There was always the lingering belief that when all else failed, the American press would rise up and do its duty. Bob Woodward has for 30 years been a worldwide icon for the integrity and doggedness of the press in the pursuit of the truth. Today, the reputation of the administration is in tatters and the probity of the press is seen to be a comforting myth.

There are just two developments to be optimistic about. The Congress and the American public both appear to be awakening after a long slumber, induced by the opiate of the Big Lie. It is not only Hugo Chavez and Fidel Castro and their people who feel menaced by a superpower apparently out of control.

The rest of the world is just as uncomfortable. But even if balance, peace and rationality are restored, most of us outside the United States will not be comforted by the knowledge that it is so easy for a small group of dedicated and unscrupulous men to capture the wheelhouse of the world's only remaining superpower and steer it to destabilise, fragment and eventually obliterate any chance of a peaceful world order, wondering if they will wake up to smoking guns in the form of mushroom clouds.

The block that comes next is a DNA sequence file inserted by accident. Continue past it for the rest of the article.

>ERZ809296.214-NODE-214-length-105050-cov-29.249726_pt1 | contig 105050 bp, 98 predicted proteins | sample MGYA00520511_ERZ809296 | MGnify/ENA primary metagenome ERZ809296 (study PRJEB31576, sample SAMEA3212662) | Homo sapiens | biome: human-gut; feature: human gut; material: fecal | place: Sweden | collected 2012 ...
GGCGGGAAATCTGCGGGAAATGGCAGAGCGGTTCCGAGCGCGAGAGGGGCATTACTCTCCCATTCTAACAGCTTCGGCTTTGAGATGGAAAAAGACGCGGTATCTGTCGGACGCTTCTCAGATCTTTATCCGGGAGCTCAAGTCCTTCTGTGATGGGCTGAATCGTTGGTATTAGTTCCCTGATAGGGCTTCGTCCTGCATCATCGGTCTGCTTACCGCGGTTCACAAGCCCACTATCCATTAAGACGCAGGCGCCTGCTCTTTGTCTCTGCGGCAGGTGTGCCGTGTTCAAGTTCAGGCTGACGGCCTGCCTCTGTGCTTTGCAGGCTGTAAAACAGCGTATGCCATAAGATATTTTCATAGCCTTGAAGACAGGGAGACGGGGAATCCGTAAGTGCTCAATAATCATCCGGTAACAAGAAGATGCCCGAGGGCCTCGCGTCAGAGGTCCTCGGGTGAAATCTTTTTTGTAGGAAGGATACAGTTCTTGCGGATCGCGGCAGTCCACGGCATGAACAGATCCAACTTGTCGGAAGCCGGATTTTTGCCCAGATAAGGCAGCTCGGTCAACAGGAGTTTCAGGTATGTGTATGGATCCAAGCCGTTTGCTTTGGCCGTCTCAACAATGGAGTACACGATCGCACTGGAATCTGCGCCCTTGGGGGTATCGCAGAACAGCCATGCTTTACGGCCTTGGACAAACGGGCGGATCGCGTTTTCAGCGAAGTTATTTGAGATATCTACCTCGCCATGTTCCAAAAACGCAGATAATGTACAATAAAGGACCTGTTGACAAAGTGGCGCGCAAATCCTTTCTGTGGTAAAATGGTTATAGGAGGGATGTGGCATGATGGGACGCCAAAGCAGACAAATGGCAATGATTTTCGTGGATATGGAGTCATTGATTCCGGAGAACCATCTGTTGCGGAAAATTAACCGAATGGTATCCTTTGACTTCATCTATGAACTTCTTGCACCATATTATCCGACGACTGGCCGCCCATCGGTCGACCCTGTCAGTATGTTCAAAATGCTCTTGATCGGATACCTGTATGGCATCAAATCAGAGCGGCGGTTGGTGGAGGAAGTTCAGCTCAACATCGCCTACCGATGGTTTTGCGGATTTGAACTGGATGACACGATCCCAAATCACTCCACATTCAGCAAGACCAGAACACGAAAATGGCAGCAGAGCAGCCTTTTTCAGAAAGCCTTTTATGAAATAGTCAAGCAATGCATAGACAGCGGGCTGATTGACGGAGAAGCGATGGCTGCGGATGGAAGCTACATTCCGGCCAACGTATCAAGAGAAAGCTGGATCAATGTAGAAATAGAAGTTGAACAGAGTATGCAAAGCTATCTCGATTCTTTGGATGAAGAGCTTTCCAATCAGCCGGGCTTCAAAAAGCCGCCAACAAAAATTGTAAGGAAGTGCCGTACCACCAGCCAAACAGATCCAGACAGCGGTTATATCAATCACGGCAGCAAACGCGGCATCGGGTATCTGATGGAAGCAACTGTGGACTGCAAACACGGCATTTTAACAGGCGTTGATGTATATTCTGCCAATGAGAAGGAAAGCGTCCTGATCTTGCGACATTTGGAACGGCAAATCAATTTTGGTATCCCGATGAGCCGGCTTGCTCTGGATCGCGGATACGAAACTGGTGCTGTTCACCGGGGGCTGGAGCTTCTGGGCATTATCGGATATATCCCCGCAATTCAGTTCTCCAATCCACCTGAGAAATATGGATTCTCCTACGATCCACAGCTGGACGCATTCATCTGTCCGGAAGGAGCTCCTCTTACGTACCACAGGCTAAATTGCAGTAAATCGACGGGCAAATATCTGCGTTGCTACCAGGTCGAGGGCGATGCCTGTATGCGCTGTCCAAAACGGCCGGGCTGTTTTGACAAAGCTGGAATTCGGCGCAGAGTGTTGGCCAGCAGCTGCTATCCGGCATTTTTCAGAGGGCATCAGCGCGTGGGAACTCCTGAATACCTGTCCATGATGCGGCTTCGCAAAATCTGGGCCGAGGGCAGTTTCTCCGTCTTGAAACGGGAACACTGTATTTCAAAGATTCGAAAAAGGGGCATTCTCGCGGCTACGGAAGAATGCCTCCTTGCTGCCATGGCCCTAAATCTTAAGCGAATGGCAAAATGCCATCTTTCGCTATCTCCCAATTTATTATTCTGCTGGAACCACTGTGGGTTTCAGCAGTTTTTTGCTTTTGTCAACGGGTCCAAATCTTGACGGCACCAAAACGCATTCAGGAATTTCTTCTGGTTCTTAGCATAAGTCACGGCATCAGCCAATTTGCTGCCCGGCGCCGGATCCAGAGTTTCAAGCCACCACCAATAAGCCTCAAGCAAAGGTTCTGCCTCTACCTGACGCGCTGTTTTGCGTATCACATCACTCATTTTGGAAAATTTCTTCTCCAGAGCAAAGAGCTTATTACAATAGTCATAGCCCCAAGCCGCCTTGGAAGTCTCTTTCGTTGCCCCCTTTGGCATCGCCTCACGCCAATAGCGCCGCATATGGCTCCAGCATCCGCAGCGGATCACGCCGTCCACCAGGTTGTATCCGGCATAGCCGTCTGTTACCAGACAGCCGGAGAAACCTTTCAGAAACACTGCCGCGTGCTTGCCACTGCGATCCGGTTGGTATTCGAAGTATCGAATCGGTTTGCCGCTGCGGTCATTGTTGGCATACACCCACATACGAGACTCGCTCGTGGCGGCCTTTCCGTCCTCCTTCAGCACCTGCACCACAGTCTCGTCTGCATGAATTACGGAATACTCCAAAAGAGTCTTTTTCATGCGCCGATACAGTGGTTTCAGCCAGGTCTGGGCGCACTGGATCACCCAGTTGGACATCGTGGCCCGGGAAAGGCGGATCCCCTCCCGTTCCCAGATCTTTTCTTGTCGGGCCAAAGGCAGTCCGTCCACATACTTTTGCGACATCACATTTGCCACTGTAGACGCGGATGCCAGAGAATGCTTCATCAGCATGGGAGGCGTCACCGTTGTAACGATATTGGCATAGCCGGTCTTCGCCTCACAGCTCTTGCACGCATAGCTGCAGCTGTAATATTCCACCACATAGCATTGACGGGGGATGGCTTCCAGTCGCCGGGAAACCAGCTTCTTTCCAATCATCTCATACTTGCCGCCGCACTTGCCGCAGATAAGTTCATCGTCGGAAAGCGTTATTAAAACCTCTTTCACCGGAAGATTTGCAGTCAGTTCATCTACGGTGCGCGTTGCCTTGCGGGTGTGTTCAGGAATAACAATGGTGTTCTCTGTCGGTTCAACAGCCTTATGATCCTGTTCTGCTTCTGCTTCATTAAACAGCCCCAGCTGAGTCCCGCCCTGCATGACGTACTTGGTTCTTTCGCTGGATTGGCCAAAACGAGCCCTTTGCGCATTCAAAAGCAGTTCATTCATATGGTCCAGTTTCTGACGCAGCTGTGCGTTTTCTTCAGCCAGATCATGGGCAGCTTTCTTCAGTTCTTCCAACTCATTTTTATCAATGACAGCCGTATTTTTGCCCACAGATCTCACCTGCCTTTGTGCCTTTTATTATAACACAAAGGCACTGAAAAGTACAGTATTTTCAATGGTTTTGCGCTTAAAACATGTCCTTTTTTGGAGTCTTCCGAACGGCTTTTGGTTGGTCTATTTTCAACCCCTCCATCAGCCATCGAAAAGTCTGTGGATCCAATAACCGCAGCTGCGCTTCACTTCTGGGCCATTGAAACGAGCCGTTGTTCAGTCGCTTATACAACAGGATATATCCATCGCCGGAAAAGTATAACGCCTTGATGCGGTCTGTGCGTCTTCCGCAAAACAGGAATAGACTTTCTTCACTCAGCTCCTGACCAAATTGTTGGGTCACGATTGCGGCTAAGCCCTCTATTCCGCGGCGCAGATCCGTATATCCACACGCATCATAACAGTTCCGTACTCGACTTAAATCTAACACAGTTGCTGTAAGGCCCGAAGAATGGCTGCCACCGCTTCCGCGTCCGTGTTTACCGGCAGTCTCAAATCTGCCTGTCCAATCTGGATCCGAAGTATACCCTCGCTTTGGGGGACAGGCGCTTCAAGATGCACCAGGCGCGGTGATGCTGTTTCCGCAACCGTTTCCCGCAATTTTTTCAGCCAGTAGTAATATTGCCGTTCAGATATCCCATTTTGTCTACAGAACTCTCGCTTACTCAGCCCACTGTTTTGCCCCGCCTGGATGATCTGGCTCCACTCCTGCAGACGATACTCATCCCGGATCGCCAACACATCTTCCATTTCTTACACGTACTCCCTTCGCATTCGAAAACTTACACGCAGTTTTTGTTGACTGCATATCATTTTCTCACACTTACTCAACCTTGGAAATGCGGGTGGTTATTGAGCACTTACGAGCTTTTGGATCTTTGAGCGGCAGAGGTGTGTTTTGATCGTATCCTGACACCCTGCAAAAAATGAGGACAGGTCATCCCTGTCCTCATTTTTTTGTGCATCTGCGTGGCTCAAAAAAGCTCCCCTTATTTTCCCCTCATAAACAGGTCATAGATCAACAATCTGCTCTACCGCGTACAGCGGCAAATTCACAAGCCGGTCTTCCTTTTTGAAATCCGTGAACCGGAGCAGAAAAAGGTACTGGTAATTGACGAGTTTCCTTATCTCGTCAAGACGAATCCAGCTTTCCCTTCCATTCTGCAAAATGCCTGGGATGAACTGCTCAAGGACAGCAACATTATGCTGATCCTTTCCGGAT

Almost exactly four years ago, in November 2001, then Attorney General John Ashcroft proclaimed, "To those who scare peace-loving people with phantoms of lost liberty, my message is that your tactics aid terrorists".
He was not talking about the government of the USA but about the Taliban.

Rightwing commentator William Safire said in that same week: "The sudden seizure of power by the executive branch, bypassing all constitutional checks and balances, is beginning to be recognized by cooler heads in the White House, Defense Department and C.I.A. as more than a bit excessive" and Safire believed that the American constitution, the American legal system, American journalism and other democratic institutions would, with spirit of the American people, soon put things to rights.

He was wrong.